Trinidad and Tobago 5,128 1,318,000 Ian Bishop 43/84
Dwayne Bravo 40/117*
Baron Constantine 18
Mervyn Dillon 38/108
Daren Ganga 48/35
Larry Gomes 60/83
Gerry Gomez 29
Brian Lara 131/299
Gus Logie 52/158
Deryck Murray 62/26
Sonny Ramadhin 43
Denesh Ramdin 42/84
Ravi Rampaul 11/62*
Phil Simmons 26/143
Jeff Stollmeyer 32
Jamaica 10,831 2,706,000 Jimmy Adams 54/127
Jeff Dujon 81/169
Chris Gayle 91/228*
George Headley+ 22
Wavell Hinds 45/119
Michael Holding 60/102
Patrick Patterson 28/59
Daren Powell 37/55
Ricardo Powell+ 2/109
Lawrence Rowe 30/11
Marlon Samuels 33/120*
Jerome Taylor 29/66*
Alf Valentine 36
Courtney Walsh 132/205
Guyana 214,969 785,000 Basil Butcher 44
Shivnarine Chanderpaul 134/268*
Roy Fredericks 59/12
Lance Gibbs 79/3
Roger Harper 25/105
Carl Hooper 102/227
Alvin Kallicharran 66/31
Rohan Kanhai 79/7
Clive Lloyd 110/87
Ramnaresh Sarwan 87/173*
Antigua and Barbuda 443 89,000 Curtley Ambrose 98/176
Keith Arthurton 33/105
Winston Benjamin 21/85
Ridley Jacobs 65/147
Sir Viv Richards 121/187
Richie Richardson 86/224
Andy Roberts 47/56
Grenada 344 104,000 Junior Murray 33/55
Devon Smith 33/42*
Saint Kitts and Nevis 261 52,000 Stuart Williams 31/57
Saint Lucia 606 167,000 Darren Sammy 17/65*
Saint Vincent and the Grenadines 389 109,000
Dominica 751 68,000
United States Virgin Islands 346 106,000
Sint Maarten 34 37,000
British Virgin Islands 151 28,000
Anguilla 91 15,000
Montserrat 102 6,000
Totals 234,877 5,863,000

*Player may add to tally.

+Anderson Cummins played some ODIs for Canada.
+George Headley was born in Panama.
+Ricardo Powell later played for Trinidad and Tobago.

October 16, 2011

Optimisation problems given a point inside a given angle

Filed under: mathematics — ckrao @ 10:59 pm

Given a point inside an angle, it easy to come up with many minimisation problems to solve. Here are some mostly taken from [1], with the answers given below, but proofs are left as exercises to the interested reader. 🙂

Let XOY be the angle, P the point inside the angle and MN be a variable straight line through P with M on OX and N on OY. Let A, B be variable points on OX, OY respectively.


  1. Find M, N so that the area of triangle MON is minimised.
  2. Find M, N so that the perimeter of triangle MON is minimised.
  3. Find M, N so that the length MN is minimised.
  4. Find M, N so that MP.PN is minimised.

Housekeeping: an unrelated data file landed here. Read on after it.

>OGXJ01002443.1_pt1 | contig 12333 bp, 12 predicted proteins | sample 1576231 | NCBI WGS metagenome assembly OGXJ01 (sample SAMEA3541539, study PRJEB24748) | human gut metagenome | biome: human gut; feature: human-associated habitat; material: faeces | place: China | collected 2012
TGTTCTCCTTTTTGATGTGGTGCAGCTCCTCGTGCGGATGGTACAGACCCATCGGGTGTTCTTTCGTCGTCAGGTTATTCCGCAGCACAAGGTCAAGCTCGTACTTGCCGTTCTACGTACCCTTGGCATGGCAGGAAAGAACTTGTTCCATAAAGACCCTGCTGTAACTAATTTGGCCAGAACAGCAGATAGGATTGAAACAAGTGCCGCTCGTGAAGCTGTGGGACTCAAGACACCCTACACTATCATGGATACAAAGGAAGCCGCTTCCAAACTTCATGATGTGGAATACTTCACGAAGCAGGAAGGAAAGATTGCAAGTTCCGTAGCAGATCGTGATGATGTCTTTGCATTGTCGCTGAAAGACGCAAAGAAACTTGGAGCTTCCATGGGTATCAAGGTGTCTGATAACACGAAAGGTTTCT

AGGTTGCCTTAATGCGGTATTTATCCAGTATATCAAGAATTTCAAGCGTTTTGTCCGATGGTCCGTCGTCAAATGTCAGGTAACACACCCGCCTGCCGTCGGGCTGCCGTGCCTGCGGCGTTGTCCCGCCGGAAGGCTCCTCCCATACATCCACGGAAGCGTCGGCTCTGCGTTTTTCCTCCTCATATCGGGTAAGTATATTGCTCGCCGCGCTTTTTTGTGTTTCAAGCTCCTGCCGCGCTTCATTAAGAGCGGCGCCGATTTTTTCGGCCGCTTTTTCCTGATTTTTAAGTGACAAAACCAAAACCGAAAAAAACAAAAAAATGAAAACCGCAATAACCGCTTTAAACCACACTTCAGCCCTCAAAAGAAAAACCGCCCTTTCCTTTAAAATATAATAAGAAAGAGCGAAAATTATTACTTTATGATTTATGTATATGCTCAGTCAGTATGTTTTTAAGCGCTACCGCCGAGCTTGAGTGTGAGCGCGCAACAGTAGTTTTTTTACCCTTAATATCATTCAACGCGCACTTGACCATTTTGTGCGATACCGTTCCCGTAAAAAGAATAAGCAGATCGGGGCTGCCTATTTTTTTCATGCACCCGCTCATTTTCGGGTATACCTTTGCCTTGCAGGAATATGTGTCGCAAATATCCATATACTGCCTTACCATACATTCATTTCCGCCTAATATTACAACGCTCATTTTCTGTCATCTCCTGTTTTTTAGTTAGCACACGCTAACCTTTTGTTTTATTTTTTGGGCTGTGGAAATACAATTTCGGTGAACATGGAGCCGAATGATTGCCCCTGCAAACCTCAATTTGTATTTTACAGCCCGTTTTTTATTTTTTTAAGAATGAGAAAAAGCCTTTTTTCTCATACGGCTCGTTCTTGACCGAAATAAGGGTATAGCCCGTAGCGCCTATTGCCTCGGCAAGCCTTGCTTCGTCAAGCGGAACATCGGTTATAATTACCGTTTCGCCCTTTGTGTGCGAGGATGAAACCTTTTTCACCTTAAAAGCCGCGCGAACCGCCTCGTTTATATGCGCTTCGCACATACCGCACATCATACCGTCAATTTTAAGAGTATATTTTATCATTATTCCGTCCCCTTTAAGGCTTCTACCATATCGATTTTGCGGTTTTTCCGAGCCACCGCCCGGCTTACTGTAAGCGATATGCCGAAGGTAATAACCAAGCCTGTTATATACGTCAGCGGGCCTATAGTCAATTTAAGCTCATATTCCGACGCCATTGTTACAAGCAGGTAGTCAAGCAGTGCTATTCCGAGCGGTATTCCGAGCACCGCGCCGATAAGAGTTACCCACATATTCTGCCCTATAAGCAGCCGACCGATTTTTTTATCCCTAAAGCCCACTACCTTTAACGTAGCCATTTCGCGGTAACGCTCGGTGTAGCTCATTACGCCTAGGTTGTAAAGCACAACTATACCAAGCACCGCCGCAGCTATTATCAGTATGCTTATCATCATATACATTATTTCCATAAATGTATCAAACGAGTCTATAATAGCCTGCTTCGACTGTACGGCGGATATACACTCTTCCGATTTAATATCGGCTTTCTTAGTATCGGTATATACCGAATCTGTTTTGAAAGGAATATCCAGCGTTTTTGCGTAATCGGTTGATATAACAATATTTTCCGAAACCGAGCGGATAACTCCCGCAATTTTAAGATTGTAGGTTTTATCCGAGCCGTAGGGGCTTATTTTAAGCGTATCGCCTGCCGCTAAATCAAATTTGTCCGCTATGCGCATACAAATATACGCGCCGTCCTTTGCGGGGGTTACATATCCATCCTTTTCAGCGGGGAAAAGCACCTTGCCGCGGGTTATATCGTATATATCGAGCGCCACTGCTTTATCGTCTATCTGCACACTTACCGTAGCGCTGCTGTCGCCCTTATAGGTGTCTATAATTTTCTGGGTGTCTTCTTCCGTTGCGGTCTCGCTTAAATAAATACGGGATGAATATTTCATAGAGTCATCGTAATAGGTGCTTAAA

5. Find M, N so that 1/MP + 1/PN is maximised.
  6. Find M, N so that OM^p.ON^q is minimised (p, q > 0).
  7. Find M, N so that OA = OB and AP + PB is minimised.
  8. Find M, N so that the perimeter of triangle PAB is minimised.

Do try at least one of these before reading below for the answers!

Answers without proof:

  1. [to minimise the area of MON] Choose MN so that MP = PN (extend OP to twice its length, then complete the parallelogram with P as centre and MN as diagonal).
  2. [to minimise the perimeter of MON] Construct a circle tangent to the angle and through P, then MN is its tangent through P. The circle is formed by first choosing any point on the angle bisector and drawing any initial circle tangent to XOY (its radius can be found by dropping a perpendicular to OX). This initial circle can be scaled up or down by drawing parallel lines so that the final circle passes through P.
  3. [to minimise the length of MN] The solution is Philo’s line, mentioned in a previous blog entry. The points M and N cannot be found by straight edge and compass, but should be chosen so that they are equidistant to the midpoint of OP.
  4. [to minimise MP.PN] Choose MN so that OMN is isosceles (construct the angle bisector of angle XOY, then draw the perpendicular to this line through P).
  5. [to maximise 1/MP + 1/PN] Choose MN perpendicular to OP.
  6. [to minimise OM^p.ON^q] Choose M, N so that MP/PN = q/p. Given the lengths p, q drawn from P this can be done via parallel lines and similar triangles as shown:
  7. [to minimise AP + PB so that OA = OB] Rotate P by \angle XOY about O to P'. Then A is found by the intersection of MN and PP' and B is constructed so that OA=OB.